The biggest requirement for a modern grid is exactly what the traditional grid lacks the most: flexibility. The traditional grid is rigid, set up for energy produced in a centralized manner and then distributed to customers. But, this system lacks the ability to adjust to unpredictable circumstances and additional expectations of our power grid. We need a grid that has the flexibility to adapt while continuing to supply constant, safe, and affordable electricity.
The following are some modern grid characteristics that can enable a flexible and resilient power supply that supports a transition to renewable energy, adapted from a report from the National Conference of State Legislatures:
Multi-directional flow of energy. Traditionally, grids are set up for energy to flow one way: from power producers to consumers. This made sense when the main goal was to supply power to as many people as possible. Plus, without modern technology like rooftop solar, there wasn’t much need for energy to flow the other way.
Today we’re realizing the important role that distributed energy resources (DERs) will play in decarbonizing the electricity sector. DERs, like rooftop solar and behind-the-meter energy storage, can not only help customers save on their energy bills, but they can be utilized by grid operators to build flexibility into the grid. One emerging technology called Virtual Power Plants aggregates a portfolio of DERs to seamlessly provide energy to the grid during times of peak demand. This way, customers are meaningful players in power generation by helping maintain a more reliable grid.
Smarter customer control systems. In many places, analog electric meters are read just once per month (some months utilities estimate the energy use). This data gives the utility a broad view of how much electricity was used, but the image is fuzzy. Data collected at more frequent intervals, or even in real-time, could present a more useful picture of how customers are using electricity.
This is where advanced metering infrastructure (AMI) comes in, an upgrade already covering nearly half of all meters in the U.S. More detailed data can help influence customers to modify their energy use and potentially result in cost-savings when combined with customer engagement tools, pricing strategies, and incentives. AMI data can also help utilities improve their energy efficiency and demand response, however many aren’t incentivized to do so under current business models.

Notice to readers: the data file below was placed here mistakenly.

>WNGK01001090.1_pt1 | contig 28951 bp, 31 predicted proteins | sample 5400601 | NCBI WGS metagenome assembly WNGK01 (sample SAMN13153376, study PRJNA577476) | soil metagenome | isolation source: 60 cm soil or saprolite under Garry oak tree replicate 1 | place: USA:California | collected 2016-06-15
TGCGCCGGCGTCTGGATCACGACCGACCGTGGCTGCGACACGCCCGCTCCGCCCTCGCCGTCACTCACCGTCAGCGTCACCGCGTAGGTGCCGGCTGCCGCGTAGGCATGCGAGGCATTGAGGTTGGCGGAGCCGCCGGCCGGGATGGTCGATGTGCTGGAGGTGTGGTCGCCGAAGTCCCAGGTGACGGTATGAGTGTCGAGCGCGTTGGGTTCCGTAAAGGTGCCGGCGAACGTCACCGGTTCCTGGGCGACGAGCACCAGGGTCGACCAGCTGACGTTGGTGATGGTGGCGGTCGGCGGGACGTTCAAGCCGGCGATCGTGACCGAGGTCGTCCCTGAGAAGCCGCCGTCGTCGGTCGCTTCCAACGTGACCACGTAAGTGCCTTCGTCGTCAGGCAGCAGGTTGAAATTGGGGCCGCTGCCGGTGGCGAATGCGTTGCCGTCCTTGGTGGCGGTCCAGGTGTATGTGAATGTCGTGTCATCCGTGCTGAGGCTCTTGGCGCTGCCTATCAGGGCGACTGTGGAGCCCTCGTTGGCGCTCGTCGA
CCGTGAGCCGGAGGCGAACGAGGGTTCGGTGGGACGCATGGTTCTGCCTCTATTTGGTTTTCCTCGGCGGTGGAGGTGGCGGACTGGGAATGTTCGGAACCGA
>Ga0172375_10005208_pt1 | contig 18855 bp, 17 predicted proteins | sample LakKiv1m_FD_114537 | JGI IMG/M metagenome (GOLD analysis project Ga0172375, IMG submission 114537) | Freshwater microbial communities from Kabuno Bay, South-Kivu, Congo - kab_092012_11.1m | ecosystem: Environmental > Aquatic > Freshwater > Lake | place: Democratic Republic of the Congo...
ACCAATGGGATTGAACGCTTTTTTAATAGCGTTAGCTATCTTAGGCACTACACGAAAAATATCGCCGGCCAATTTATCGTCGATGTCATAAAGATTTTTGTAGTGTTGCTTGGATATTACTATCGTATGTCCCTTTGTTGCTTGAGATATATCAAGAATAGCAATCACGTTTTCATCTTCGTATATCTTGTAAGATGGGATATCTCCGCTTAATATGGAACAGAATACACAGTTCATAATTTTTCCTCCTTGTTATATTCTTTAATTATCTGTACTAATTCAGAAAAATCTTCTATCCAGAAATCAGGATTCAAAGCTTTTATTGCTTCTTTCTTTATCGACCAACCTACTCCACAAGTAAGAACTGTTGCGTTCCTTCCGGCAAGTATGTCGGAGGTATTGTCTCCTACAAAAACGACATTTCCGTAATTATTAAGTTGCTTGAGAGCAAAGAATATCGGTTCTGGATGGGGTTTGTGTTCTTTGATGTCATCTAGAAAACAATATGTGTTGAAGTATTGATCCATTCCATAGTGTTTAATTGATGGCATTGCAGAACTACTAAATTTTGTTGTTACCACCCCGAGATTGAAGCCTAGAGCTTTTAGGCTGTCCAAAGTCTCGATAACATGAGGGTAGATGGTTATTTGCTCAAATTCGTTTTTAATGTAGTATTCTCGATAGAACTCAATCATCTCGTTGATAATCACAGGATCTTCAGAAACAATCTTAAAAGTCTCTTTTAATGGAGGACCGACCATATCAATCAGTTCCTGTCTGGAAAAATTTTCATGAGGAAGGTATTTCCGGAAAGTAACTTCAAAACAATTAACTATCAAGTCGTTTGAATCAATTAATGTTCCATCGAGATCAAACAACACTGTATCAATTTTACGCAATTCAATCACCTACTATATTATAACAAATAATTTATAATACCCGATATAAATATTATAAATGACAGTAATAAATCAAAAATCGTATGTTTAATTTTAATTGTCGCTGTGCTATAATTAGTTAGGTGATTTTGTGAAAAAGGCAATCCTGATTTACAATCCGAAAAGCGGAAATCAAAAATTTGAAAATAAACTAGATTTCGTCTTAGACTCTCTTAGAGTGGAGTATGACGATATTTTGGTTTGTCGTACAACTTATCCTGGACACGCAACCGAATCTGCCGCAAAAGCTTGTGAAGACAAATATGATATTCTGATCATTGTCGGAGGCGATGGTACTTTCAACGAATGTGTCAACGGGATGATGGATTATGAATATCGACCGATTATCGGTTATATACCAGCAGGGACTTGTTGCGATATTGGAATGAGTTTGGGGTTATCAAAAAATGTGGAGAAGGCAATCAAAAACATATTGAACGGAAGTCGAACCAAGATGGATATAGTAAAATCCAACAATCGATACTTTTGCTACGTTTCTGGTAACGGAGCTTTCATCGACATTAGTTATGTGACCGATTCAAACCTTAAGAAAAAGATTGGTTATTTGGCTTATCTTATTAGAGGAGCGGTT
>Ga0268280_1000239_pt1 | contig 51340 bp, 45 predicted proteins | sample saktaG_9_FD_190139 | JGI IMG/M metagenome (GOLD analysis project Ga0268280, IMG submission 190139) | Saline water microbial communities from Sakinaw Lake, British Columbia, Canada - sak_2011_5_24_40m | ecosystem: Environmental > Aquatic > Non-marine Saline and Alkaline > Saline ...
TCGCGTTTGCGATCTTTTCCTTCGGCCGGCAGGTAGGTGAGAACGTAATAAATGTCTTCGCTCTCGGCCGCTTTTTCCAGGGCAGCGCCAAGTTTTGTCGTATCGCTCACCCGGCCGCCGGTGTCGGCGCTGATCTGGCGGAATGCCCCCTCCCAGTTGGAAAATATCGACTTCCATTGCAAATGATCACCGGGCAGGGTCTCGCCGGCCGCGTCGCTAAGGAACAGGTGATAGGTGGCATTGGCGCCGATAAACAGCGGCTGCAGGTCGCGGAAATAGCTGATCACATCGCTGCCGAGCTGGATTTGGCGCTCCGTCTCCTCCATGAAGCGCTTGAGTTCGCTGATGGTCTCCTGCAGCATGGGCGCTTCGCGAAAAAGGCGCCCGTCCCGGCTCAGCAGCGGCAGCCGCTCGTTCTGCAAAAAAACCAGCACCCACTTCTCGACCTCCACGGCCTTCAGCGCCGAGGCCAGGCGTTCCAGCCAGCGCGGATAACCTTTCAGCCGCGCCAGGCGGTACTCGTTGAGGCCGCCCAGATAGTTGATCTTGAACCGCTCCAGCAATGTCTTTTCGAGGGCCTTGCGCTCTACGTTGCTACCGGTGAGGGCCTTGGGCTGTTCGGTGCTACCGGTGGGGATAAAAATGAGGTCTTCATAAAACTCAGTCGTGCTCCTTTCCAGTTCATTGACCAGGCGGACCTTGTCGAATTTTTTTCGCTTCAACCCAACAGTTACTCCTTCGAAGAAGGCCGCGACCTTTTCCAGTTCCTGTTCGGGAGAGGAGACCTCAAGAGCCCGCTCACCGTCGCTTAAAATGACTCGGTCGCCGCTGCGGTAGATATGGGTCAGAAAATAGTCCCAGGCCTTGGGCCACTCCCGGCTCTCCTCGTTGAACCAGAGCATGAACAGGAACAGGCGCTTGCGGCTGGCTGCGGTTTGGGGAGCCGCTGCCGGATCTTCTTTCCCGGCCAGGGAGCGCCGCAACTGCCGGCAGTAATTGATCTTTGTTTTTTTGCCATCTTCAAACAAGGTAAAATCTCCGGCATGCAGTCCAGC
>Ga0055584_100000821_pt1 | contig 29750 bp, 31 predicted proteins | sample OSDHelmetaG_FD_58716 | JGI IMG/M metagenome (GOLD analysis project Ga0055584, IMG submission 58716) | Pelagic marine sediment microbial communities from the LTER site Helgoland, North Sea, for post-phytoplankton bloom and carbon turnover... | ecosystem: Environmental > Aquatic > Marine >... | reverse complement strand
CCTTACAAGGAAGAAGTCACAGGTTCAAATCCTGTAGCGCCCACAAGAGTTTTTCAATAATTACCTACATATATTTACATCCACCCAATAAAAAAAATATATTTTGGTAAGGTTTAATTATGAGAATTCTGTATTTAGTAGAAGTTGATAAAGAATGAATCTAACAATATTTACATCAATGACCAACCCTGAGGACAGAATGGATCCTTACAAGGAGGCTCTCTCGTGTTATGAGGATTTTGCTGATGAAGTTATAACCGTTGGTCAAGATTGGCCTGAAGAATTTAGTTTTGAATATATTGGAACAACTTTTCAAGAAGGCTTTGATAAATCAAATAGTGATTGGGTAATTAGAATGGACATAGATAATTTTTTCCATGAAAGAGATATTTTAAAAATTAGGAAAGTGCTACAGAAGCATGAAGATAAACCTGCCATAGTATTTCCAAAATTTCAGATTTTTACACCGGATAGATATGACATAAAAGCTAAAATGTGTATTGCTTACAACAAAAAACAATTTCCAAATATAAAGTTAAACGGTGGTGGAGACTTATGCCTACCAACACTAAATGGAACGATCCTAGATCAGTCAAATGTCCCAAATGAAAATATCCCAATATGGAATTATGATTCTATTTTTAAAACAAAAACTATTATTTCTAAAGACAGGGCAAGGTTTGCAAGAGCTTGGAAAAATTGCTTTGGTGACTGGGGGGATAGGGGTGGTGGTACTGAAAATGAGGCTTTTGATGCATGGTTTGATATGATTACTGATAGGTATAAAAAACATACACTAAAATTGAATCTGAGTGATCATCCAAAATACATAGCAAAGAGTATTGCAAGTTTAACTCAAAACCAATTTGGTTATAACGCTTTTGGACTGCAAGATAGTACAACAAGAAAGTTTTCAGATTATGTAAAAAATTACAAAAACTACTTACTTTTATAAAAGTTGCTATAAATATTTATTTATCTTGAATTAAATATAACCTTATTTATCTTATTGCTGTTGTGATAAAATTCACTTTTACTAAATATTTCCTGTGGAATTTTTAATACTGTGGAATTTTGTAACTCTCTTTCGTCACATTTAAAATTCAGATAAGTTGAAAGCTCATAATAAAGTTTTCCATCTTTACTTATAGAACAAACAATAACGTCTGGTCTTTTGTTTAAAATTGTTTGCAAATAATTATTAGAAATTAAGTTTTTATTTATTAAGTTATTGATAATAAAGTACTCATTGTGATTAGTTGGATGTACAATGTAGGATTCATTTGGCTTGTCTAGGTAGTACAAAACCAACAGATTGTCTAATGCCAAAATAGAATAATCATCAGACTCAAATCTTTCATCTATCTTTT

Upgrades to infrastructure. Current grid infrastructure is aging rapidly and will need to be repaired and replaced with modern technology to keep up with energy demand. In addition to maintenance of the current grid, we simply don’t have enough infrastructure in place to accommodate our country’s future energy needs. A modern grid will not only require more renewable generation, but long transmission lines to bring the power to population centers, and additional distribution infrastructure to connect an increasing amount of distributed customer-sited renewables. All of this will be compounded by the fact that even with energy efficiency measures, our overall power demand will increase as transportation and buildings sectors become more electrified.
Incorporating energy storage. Energy storage presents an exciting opportunity for enhancing grid flexibility, resilience, and overall reliability. Batteries can take in power when supply exceeds demand, and then discharge energy later on when demand is high but the sun isn’t shining on solar panels.
They can also help reduce the need for critical “peaker” plants that run only during periods of the highest demand. Grid operators often opt to use fossil fuels like natural gas for these plants because they need to be instantly available during peak demand, when renewables alone don’t provide that certainty. Energy storage systems can help replace these dirty resources because they can be turned on and off instantaneously to help balance the grid.
Microgrids. Small-scale independent microgrids that can connect to, or disconnect from, the main power grid can help with overall macro-scale flexibility and efficiency. Long distance energy transmission and distribution results in a loss of energy to heat (think hot wires). In a microgrid, energy travels shorter distances, so less of it is lost to the air. Microgrids, like batteries, can also act as cleaner alternatives to peaker plants.